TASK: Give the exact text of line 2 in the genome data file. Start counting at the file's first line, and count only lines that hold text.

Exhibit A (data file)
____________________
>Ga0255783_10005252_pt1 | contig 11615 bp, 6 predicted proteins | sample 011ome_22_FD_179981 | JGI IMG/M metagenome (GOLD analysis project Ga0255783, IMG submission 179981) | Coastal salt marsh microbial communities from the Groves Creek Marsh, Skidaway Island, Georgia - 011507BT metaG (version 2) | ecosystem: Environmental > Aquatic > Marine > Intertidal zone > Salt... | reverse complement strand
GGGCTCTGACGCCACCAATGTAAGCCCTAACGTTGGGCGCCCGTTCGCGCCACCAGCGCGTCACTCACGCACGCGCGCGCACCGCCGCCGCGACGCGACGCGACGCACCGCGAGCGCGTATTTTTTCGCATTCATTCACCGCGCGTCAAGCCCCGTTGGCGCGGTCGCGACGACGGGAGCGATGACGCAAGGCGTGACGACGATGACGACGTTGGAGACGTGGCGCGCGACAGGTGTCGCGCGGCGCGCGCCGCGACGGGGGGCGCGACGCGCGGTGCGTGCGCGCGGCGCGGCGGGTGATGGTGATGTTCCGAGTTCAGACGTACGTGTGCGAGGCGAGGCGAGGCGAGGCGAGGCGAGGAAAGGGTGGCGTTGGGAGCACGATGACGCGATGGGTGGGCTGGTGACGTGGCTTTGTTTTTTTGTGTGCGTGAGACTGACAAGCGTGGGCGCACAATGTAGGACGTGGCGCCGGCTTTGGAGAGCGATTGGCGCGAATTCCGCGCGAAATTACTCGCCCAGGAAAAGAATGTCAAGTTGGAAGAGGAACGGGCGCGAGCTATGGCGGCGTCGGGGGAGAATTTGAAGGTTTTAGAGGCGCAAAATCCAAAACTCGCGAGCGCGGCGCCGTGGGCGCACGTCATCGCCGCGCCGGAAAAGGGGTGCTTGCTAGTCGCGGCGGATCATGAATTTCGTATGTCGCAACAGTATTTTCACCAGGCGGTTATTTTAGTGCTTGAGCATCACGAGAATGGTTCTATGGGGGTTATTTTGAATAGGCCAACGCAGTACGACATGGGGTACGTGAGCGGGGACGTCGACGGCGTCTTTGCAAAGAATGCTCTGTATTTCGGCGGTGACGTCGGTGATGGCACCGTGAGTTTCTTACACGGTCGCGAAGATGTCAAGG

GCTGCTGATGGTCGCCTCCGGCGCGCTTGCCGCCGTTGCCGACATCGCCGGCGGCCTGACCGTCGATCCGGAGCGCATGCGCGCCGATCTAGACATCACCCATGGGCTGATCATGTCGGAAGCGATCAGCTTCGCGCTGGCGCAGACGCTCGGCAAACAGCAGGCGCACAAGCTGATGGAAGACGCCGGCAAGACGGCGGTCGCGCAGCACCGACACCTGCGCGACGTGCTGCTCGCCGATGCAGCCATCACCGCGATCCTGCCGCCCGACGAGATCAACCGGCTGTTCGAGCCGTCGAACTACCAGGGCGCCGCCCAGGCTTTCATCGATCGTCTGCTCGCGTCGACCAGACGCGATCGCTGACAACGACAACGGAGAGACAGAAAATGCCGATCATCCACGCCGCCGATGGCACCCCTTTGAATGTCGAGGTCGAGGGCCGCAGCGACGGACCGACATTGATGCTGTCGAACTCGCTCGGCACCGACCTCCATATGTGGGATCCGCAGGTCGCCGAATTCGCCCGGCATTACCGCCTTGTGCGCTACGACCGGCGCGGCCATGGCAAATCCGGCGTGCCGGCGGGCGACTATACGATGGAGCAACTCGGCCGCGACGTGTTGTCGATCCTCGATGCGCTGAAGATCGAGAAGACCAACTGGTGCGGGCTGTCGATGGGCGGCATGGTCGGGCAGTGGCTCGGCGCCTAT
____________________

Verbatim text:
GGGCTCTGACGCCACCAATGTAAGCCCTAACGTTGGGCGCCCGTTCGCGCCACCAGCGCGTCACTCACGCACGCGCGCGCACCGCCGCCGCGACGCGACGCGACGCACCGCGAGCGCGTATTTTTTCGCATTCATTCACCGCGCGTCAAGCCCCGTTGGCGCGGTCGCGACGACGGGAGCGATGACGCAAGGCGTGACGACGATGACGACGTTGGAGACGTGGCGCGCGACAGGTGTCGCGCGGCGCGCGCCGCGACGGGGGGCGCGACGCGCGGTGCGTGCGCGCGGCGCGGCGGGTGATGGTGATGTTCCGAGTTCAGACGTACGTGTGCGAGGCGAGGCGAGGCGAGGCGAGGCGAGGAAAGGGTGGCGTTGGGAGCACGATGACGCGATGGGTGGGCTGGTGACGTGGCTTTGTTTTTTTGTGTGCGTGAGACTGACAAGCGTGGGCGCACAATGTAGGACGTGGCGCCGGCTTTGGAGAGCGATTGGCGCGAATTCCGCGCGAAATTACTCGCCCAGGAAAAGAATGTCAAGTTGGAAGAGGAACGGGCGCGAGCTATGGCGGCGTCGGGGGAGAATTTGAAGGTTTTAGAGGCGCAAAATCCAAAACTCGCGAGCGCGGCGCCGTGGGCGCACGTCATCGCCGCGCCGGAAAAGGGGTGCTTGCTAGTCGCGGCGGATCATGAATTTCGTATGTCGCAACAGTATTTTCACCAGGCGGTTATTTTAGTGCTTGAGCATCACGAGAATGGTTCTATGGGGGTTATTTTGAATAGGCCAACGCAGTACGACATGGGGTACGTGAGCGGGGACGTCGACGGCGTCTTTGCAAAGAATGCTCTGTATTTCGGCGGTGACGTCGGTGATGGCACCGTGAGTTTCTTACACGGTCGCGAAGATGTCAAGG